Thursday, January 9, 2014

From the Commonplace Book: Ethics and Eloquence

"Ethics and eloquence were as inseparable in the nature of classical rhetoric as eloquence and learning were Isocrates and Cicero. And it was the profoundly ethical character of eloquence which at first secured its adoption by the Fathers and later assured its cultivation by the medieval Church." -Marshall McLuhan, Classical Trivium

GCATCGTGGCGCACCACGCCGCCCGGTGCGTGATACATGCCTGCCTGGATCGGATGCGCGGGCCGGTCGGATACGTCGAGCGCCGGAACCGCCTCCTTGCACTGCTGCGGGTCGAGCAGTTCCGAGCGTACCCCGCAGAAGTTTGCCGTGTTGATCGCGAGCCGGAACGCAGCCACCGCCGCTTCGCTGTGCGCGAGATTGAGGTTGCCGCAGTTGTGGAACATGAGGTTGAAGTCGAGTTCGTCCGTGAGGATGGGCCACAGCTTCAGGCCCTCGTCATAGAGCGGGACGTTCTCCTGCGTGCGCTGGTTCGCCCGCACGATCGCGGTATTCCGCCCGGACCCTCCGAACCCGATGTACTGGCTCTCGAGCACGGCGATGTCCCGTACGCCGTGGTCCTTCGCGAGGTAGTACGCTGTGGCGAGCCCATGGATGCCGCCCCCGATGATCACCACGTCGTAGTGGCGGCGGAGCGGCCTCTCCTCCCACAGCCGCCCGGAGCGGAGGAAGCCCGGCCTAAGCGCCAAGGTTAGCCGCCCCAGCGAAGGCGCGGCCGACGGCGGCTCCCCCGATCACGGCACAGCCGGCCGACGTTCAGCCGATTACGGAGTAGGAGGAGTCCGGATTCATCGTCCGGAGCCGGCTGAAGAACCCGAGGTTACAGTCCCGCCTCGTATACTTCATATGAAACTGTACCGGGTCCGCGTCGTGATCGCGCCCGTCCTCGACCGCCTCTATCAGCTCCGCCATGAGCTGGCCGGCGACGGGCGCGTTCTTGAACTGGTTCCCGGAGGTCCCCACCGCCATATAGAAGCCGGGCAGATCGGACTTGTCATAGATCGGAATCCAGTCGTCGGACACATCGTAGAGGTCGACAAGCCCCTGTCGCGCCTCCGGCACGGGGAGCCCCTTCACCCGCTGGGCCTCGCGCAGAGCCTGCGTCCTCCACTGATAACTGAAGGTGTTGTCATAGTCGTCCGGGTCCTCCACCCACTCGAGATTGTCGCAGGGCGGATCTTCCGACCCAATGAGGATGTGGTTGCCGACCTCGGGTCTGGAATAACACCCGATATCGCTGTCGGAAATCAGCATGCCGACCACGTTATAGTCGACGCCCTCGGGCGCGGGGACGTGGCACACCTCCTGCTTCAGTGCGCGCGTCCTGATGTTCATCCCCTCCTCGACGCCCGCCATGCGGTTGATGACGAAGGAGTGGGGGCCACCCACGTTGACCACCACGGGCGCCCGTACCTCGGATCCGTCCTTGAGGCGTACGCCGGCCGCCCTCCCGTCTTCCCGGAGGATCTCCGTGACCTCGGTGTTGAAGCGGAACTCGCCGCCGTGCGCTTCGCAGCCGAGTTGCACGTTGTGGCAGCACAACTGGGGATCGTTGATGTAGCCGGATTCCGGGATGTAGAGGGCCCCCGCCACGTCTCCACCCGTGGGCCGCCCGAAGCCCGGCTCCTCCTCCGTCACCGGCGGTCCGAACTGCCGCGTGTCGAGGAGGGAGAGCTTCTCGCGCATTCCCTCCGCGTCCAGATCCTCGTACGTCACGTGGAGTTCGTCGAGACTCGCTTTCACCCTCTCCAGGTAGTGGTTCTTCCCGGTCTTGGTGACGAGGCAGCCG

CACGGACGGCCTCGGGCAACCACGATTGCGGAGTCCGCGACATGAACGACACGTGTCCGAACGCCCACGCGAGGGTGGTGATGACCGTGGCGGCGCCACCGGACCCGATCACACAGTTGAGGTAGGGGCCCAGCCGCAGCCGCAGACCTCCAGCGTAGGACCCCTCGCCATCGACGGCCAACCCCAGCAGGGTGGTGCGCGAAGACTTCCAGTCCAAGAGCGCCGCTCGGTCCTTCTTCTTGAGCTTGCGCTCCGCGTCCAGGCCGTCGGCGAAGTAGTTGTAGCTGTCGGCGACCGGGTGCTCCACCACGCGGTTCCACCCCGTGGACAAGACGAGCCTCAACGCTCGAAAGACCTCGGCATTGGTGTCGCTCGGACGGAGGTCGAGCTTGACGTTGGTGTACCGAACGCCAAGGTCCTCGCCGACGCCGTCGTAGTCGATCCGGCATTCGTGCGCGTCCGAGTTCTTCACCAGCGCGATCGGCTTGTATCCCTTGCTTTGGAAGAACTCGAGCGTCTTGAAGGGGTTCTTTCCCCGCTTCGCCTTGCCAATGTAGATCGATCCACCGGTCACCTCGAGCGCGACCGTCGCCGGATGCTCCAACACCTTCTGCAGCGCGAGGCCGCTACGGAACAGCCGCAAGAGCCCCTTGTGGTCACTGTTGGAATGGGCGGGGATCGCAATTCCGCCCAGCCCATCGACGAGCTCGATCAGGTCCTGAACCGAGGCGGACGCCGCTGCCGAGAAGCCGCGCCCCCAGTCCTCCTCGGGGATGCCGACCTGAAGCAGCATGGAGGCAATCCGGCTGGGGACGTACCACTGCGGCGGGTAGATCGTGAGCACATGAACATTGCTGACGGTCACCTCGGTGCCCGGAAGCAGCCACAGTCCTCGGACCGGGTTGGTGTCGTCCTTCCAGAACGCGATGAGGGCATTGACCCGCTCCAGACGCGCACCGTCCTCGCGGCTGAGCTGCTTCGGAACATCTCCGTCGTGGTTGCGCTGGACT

It is important for classical, Christian educators to remember that the training we're giving students in speaking persuasively must never be used to manipulate the audience. To inform, persuade, sometimes even sway the emotions if the audience is not predisposed to listen to our arguments or for some valid reason needs to be moved at the emotional level, are all legitimate. But we should make great effort to ensure that our students understand that whatever eloquence or persuasive ability they may have must be used in defense of what is true, good, and beautiful, and never merely for personal or party gain.

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